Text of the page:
Similarly, although the description refers to formatting the data manually, the procedure can be automated. For example, the system can detect when new data has arrived. According to this scenario, the arrival of the data triggers the whole import process such that the resulting files are automatically transmitted.
It is noted that the foregoing examples have been provided merely for the purpose of explanation and are in no way to be construed as limiting of the present invention. While the present invention has been described with reference to a preferred embodiment, it is understood that the words which have been used herein are words of description and illustration, rather than words of limitation. Changes may be made, within the purview of the appended claims, as presently stated and as amended, without departing from the scope and spirit of the present invention in its aspects.
Although the present invention has been described herein with reference to particular means, materials and embodiments, the present invention is not intended to be limited to the particulars disclosed herein; rather, the present invention extends to all functionally equivalent structures, methods and uses, such as are within the scope of the appended claims.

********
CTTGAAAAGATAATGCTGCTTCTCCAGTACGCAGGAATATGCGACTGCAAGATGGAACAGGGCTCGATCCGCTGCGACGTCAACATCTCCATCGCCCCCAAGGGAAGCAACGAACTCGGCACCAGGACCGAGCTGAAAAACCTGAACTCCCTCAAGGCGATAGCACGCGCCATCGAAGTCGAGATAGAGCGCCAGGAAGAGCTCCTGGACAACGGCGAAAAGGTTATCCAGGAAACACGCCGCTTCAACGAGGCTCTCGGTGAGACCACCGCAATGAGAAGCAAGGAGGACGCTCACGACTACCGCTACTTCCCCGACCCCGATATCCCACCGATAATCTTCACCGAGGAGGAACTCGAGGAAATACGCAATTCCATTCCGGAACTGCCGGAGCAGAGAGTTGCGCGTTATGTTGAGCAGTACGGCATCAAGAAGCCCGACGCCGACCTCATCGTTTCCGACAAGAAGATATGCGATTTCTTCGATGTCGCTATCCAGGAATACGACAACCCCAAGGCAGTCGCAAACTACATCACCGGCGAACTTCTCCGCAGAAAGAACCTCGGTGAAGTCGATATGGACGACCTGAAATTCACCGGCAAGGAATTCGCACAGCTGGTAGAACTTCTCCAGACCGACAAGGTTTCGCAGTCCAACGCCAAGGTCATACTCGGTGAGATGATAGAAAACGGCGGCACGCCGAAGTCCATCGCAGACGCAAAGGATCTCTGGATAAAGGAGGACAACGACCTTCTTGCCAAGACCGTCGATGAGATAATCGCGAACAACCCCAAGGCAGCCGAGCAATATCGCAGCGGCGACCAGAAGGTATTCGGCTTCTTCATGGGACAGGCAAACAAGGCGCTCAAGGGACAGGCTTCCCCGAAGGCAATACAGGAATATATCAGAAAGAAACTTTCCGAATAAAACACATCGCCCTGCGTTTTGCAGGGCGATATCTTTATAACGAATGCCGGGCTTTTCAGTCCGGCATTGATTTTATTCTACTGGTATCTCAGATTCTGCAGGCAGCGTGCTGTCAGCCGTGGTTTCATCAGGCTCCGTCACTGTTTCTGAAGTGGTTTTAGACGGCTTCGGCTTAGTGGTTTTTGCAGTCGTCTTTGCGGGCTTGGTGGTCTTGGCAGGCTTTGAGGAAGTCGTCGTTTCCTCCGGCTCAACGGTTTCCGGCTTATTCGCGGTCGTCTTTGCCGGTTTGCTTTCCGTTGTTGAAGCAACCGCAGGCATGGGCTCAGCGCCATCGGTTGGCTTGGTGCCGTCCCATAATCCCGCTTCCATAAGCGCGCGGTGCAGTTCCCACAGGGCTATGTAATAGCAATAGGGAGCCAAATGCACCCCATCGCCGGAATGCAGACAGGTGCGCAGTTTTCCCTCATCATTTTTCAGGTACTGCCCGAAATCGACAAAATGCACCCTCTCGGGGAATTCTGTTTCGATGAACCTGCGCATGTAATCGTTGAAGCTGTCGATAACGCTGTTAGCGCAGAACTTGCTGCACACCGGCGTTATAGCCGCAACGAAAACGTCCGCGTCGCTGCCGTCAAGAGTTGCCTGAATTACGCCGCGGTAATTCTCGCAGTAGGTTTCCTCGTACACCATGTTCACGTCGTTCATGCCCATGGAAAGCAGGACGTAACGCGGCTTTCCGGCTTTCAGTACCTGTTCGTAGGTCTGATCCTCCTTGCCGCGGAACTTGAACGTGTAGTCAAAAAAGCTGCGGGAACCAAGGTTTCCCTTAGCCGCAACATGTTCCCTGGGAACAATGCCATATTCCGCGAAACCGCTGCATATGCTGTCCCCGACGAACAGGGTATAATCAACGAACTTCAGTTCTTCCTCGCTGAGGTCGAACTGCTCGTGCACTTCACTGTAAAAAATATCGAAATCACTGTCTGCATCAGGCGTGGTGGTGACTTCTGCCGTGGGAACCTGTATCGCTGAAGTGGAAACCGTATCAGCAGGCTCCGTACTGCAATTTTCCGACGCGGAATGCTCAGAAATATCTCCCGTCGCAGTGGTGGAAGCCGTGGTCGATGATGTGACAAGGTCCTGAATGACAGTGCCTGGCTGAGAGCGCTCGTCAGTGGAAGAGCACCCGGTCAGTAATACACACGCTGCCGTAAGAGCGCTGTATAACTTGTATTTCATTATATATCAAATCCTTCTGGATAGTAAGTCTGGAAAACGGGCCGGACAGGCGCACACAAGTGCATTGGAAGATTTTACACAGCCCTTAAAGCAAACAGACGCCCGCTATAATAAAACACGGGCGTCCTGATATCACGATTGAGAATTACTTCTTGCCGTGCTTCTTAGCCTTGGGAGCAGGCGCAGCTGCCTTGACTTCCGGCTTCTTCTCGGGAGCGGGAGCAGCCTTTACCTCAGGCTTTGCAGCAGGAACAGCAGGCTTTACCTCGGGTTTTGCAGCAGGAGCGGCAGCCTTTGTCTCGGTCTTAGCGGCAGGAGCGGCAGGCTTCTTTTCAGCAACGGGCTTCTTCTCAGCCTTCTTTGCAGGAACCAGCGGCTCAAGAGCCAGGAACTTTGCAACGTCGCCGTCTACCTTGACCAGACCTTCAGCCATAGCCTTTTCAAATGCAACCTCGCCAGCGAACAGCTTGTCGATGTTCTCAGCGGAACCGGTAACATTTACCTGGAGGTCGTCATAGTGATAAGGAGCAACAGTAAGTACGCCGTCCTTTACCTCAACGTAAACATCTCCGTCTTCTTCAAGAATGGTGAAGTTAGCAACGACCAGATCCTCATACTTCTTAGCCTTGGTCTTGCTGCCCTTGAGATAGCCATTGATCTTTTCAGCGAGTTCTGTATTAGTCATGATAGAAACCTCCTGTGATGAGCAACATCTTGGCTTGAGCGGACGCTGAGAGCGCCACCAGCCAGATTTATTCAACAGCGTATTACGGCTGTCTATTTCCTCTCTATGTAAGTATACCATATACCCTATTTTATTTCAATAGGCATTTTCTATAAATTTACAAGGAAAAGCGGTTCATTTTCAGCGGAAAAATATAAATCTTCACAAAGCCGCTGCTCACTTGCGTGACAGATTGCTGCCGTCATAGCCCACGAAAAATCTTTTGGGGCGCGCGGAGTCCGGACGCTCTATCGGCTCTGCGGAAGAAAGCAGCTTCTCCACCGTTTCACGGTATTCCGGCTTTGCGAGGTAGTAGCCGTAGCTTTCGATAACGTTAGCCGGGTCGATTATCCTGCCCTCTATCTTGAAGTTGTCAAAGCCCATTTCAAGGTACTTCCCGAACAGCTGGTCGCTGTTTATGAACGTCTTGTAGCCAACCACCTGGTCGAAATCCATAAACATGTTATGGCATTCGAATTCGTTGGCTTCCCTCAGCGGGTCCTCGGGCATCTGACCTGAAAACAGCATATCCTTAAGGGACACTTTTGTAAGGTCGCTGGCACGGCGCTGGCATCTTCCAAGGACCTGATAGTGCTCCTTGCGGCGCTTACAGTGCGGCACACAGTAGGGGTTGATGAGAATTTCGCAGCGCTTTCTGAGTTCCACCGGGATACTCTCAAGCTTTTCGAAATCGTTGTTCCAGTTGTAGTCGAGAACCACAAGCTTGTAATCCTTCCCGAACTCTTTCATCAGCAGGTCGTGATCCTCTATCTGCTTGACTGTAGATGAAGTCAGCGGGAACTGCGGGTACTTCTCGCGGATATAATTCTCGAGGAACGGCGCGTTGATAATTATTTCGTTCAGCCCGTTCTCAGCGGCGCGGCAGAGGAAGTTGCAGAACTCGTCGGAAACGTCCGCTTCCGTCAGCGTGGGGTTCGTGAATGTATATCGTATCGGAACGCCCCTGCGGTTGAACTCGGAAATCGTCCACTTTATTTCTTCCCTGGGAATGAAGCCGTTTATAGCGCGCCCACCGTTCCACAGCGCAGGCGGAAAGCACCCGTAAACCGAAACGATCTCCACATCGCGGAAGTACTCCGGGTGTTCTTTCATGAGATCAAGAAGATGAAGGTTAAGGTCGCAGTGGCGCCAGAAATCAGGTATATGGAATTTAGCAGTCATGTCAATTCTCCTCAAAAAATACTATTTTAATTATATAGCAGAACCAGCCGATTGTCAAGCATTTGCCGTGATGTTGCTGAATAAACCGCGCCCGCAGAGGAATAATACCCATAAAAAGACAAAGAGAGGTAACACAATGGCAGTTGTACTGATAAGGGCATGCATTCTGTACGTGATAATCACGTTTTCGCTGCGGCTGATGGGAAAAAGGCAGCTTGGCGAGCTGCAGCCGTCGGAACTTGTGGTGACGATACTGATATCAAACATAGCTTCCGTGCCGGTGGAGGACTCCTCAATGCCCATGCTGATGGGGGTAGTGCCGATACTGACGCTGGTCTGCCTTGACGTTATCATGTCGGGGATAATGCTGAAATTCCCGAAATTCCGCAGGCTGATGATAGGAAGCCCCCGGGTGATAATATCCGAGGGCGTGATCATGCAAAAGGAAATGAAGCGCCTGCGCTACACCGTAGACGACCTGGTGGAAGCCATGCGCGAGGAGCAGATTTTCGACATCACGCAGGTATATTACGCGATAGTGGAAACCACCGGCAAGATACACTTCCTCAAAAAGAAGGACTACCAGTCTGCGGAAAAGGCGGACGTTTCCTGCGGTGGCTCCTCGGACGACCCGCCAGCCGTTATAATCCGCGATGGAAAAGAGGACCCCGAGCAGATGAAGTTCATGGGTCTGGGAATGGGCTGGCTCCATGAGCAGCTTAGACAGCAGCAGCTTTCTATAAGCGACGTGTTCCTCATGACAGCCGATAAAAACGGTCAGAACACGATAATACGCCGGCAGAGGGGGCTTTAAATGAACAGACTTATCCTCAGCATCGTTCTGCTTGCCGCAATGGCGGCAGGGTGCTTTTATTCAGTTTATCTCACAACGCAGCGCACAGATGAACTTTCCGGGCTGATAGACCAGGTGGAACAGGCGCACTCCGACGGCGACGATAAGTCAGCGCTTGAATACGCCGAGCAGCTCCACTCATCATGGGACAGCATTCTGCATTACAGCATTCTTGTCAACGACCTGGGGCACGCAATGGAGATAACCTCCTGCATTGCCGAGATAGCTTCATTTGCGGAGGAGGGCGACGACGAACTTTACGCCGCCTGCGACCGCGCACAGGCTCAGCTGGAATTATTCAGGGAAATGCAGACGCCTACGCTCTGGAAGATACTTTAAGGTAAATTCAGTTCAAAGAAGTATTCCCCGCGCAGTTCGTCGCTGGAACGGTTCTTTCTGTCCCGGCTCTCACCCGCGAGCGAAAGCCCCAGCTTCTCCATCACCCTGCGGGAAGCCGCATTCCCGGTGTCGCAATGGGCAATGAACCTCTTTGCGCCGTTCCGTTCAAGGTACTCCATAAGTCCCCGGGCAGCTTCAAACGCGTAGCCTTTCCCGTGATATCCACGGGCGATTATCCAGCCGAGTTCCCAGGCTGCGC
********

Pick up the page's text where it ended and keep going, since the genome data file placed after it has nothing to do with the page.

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|U.S. Classification||705/74, 235/375, 705/3, 709/206, 705/80, 705/57, 705/2|
|International Classification||G06Q50/18, G06Q50/24, G06Q50/22, G06Q20/38, A61B5/00, G06F19/00, H04K1/00, H04L9/00|
|Cooperative Classification||G06Q50/188, G06Q50/24, G06F19/322, G06F19/3456, G06Q20/383, G06F19/3443, G06Q50/22|
|European Classification||G06F19/32C, G06F19/34J, G06Q50/22, G06Q50/24, G06Q50/188, G06Q20/383|